The A Word review: unsentimental, drama-filled opening episode
The new BBC six-part series is determined to be a family drama featuring a family member with autism rather than a "disability drama"
Lee Ingleby, Max Vento, Morven Christie and Molly Wright in The A Word: Photograph: Rory Mulvey/ BBC
It takes until the end of the first episode of The A Word (BBC One, Tuesday) before the word is mentioned, but by then, us amateur medics have already made the diagnosis – non-communicative, in a world of his own, music obsessed five-year old Joe (Max Vento) has autism.
But before we can even focus on Joe’s complexities, we have to cut through a lot of family drama, the tense kind where adults seem determined not to understand each other, to rub each other up the wrong way, to slyly hint at hidden hurts and past transgressions the way only family can.
If the idea is to make us understand that communication is difficult for everyone, and people have different characters and we all just need to rub along, it’s done in spades.
The adults are to the forefront for much of the first foundation-laying episode of writer Peter Bowker’s drama. Joe’s parents mum Alison (Morven Christie) and dad Paul (Lee Ingleby) are busy pushing their fears about their son down so deep, they can’t bear to let it surface when given the diagnose. Bluff, plain-speaking granddad (Christopher Eccelston) – wait a minute, when did Dr Who start to play granddads? – who can’t fathom his grandson’s idiosyncratic ways. The child has headphones clamped to his ears at all times and knows every verse of an impressive amount of pops songs.
That’s one of Joe’s “things”. “If I had my way I’d flush those headphones down the toilet,” says granddad, pre-diagnosis, and he’s not any more sympathetic afterwards. And then there are other main characters, Alison’s brother, Eddie (Greg McHugh) and sister-in-law Nicola (Vinette Robinson) who come to live next door to them in the chocolate-box Lake District village.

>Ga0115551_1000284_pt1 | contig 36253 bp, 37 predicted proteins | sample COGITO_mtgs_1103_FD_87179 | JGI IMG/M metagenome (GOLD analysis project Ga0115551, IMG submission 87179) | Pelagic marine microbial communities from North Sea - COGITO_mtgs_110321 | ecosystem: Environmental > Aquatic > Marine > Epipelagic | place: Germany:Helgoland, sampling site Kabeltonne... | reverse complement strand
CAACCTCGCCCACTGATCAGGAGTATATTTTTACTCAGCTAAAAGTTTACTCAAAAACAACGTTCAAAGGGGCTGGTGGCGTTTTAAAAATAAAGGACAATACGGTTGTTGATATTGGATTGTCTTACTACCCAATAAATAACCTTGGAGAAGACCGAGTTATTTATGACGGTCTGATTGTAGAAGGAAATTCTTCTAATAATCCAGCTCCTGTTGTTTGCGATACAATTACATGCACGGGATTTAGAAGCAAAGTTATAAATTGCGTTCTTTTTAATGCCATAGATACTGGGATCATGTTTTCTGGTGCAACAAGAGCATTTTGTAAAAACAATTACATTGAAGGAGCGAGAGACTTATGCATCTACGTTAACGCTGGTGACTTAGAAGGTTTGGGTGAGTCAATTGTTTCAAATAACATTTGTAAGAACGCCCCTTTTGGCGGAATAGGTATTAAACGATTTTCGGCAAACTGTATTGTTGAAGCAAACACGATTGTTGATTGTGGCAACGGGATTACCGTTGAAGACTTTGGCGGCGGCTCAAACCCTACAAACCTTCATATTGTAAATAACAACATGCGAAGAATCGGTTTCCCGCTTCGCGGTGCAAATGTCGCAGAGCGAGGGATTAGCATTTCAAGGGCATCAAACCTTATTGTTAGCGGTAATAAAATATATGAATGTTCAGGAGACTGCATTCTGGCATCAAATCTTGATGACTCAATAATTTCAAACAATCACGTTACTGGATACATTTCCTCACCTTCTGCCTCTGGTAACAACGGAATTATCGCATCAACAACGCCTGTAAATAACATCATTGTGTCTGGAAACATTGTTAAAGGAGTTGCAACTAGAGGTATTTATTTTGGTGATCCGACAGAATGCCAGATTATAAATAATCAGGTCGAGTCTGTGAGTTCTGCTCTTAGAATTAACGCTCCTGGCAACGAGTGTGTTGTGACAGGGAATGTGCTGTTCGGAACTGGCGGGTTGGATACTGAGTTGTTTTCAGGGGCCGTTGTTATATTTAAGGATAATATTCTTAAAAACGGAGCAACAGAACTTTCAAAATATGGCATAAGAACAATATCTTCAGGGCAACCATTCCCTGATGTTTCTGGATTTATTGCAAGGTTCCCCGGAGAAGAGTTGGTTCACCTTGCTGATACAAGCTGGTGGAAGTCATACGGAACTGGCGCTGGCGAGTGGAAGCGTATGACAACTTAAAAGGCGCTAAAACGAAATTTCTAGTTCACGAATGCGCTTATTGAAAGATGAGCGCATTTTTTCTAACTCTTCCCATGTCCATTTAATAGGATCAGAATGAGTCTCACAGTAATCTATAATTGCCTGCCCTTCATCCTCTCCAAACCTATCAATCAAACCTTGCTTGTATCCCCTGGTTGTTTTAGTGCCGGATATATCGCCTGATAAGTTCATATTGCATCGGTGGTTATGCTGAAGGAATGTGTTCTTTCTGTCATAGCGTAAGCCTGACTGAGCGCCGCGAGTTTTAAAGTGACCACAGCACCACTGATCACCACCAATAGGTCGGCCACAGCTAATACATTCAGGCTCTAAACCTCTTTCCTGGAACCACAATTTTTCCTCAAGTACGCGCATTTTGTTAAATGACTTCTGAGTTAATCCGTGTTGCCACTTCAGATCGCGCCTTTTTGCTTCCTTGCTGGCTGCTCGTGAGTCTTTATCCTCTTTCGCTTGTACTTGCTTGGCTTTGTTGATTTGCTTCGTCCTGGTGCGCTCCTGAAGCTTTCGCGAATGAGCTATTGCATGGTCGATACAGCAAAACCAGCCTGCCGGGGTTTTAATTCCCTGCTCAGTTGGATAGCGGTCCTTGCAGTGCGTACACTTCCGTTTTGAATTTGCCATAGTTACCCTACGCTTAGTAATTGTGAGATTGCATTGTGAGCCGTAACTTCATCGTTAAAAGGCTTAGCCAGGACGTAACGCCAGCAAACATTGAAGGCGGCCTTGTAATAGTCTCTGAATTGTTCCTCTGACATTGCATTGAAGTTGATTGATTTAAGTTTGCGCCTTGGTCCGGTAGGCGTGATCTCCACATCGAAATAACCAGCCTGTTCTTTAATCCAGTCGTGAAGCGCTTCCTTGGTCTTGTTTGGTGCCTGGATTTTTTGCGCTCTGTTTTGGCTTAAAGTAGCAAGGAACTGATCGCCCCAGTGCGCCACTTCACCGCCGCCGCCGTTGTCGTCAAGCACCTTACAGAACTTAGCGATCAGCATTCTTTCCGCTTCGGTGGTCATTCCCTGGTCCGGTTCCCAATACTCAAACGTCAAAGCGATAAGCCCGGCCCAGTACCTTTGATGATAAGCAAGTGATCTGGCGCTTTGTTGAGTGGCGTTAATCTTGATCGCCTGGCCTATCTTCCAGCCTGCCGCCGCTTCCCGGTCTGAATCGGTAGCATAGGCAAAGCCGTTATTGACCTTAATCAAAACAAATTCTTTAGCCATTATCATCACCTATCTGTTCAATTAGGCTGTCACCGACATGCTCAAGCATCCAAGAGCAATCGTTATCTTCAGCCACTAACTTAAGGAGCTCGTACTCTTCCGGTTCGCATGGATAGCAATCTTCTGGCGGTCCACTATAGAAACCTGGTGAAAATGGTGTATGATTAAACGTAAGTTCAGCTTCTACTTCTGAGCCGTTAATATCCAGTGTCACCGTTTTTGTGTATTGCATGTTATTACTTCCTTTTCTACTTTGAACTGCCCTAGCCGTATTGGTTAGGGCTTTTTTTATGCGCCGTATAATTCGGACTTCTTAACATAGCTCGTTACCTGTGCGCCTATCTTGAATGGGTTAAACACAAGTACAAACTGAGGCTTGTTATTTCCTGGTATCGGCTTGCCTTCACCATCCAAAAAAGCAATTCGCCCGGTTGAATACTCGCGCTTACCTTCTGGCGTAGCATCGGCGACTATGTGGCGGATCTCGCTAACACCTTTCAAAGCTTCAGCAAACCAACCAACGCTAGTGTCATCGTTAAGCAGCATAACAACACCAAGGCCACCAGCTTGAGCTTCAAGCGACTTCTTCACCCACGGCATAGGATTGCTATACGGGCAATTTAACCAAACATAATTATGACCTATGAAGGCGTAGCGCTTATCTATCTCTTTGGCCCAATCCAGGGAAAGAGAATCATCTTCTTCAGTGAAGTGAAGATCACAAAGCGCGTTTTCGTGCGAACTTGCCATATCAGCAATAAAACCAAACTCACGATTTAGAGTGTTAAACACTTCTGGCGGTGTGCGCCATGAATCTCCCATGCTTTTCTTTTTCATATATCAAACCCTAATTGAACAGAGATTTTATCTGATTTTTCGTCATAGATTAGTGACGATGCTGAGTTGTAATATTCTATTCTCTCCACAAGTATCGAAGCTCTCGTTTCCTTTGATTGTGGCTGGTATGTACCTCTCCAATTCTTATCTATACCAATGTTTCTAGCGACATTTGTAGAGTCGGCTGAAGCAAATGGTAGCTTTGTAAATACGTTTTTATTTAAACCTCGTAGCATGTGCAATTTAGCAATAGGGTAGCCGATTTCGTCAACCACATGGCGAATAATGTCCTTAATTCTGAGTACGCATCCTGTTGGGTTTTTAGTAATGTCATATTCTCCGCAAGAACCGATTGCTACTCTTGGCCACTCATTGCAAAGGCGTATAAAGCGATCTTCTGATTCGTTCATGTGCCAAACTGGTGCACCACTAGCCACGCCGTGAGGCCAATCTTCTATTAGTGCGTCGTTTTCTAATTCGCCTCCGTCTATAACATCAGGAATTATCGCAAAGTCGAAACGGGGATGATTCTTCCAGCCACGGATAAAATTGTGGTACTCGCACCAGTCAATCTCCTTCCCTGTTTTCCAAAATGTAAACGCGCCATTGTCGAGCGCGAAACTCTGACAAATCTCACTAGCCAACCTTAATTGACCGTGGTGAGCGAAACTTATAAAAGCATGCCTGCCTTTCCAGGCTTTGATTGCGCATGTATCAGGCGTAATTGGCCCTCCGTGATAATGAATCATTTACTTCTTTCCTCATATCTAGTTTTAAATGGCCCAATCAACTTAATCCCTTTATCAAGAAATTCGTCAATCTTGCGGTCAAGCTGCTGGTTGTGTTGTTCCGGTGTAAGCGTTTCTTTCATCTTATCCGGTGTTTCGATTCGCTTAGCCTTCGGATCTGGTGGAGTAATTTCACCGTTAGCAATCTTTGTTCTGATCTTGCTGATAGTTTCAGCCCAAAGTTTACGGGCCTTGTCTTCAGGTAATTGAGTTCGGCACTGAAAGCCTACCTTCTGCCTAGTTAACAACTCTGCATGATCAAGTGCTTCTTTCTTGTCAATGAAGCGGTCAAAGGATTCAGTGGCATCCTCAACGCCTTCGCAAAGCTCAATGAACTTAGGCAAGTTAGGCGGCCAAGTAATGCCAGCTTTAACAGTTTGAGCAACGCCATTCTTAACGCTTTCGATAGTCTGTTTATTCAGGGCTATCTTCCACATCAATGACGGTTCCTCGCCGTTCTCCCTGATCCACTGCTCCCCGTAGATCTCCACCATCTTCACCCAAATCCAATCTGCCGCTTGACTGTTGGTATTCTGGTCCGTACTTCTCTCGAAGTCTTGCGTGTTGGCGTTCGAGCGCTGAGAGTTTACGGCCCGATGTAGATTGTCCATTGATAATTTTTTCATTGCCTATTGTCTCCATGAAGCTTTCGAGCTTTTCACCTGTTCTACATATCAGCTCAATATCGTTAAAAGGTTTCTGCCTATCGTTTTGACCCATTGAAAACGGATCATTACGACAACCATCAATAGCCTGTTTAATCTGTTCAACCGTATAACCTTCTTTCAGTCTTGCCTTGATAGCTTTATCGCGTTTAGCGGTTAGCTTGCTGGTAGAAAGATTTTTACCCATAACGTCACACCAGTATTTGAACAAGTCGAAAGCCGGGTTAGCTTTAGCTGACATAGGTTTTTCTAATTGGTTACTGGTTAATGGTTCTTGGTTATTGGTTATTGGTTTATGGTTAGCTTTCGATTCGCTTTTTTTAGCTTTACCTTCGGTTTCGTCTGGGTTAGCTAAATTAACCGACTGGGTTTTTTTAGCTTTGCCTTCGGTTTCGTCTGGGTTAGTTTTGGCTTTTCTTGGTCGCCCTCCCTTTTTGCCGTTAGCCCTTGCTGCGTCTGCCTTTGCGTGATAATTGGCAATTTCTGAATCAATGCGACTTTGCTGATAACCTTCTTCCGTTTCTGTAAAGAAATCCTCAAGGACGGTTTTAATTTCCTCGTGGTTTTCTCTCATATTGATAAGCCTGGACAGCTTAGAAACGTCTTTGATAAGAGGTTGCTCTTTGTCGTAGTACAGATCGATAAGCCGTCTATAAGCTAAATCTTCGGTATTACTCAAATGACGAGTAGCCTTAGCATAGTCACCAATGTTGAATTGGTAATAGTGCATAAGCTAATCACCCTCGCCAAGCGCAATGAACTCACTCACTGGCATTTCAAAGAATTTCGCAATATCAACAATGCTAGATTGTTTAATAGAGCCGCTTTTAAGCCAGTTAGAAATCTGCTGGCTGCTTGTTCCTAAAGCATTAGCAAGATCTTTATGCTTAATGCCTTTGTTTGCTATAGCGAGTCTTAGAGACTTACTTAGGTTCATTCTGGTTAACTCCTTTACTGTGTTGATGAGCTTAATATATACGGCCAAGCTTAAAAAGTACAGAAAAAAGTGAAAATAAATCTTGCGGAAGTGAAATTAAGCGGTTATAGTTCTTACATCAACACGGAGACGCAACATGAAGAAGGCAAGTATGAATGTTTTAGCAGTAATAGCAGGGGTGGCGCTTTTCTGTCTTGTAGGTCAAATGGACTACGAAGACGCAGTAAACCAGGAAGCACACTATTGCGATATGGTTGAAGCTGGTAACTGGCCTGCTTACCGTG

Plugging into the mood
At times it’s slightly tricky to plug into the mood of The A Word, though – it’s so determined not to be cute or sentimental, it never stays on firm emotional footing for long, sometimes veering dangerously from superbly realised realistic domestic drama to corny comedy territory. Nicola and Eddie, dealing with their own relationship drama, appear to be there for light relief. Everyone in the village knows that Nicola had an affair and she’s reminded of it with every interaction – at the doctor’s surgery, buying a coffee – so that it becomes a sort-of running joke. And Joe has a teenage sister who doesn’t do much, so far, except stare at her mobile phone – which seems like more commentary about non-communication at the expense of character.
The A Word is a family drama where a member of that family has a disability rather than a “disability drama”, which is an intriguing enough proposition. It might just fill the Tuesday-night viewing gap left by Happy Valley.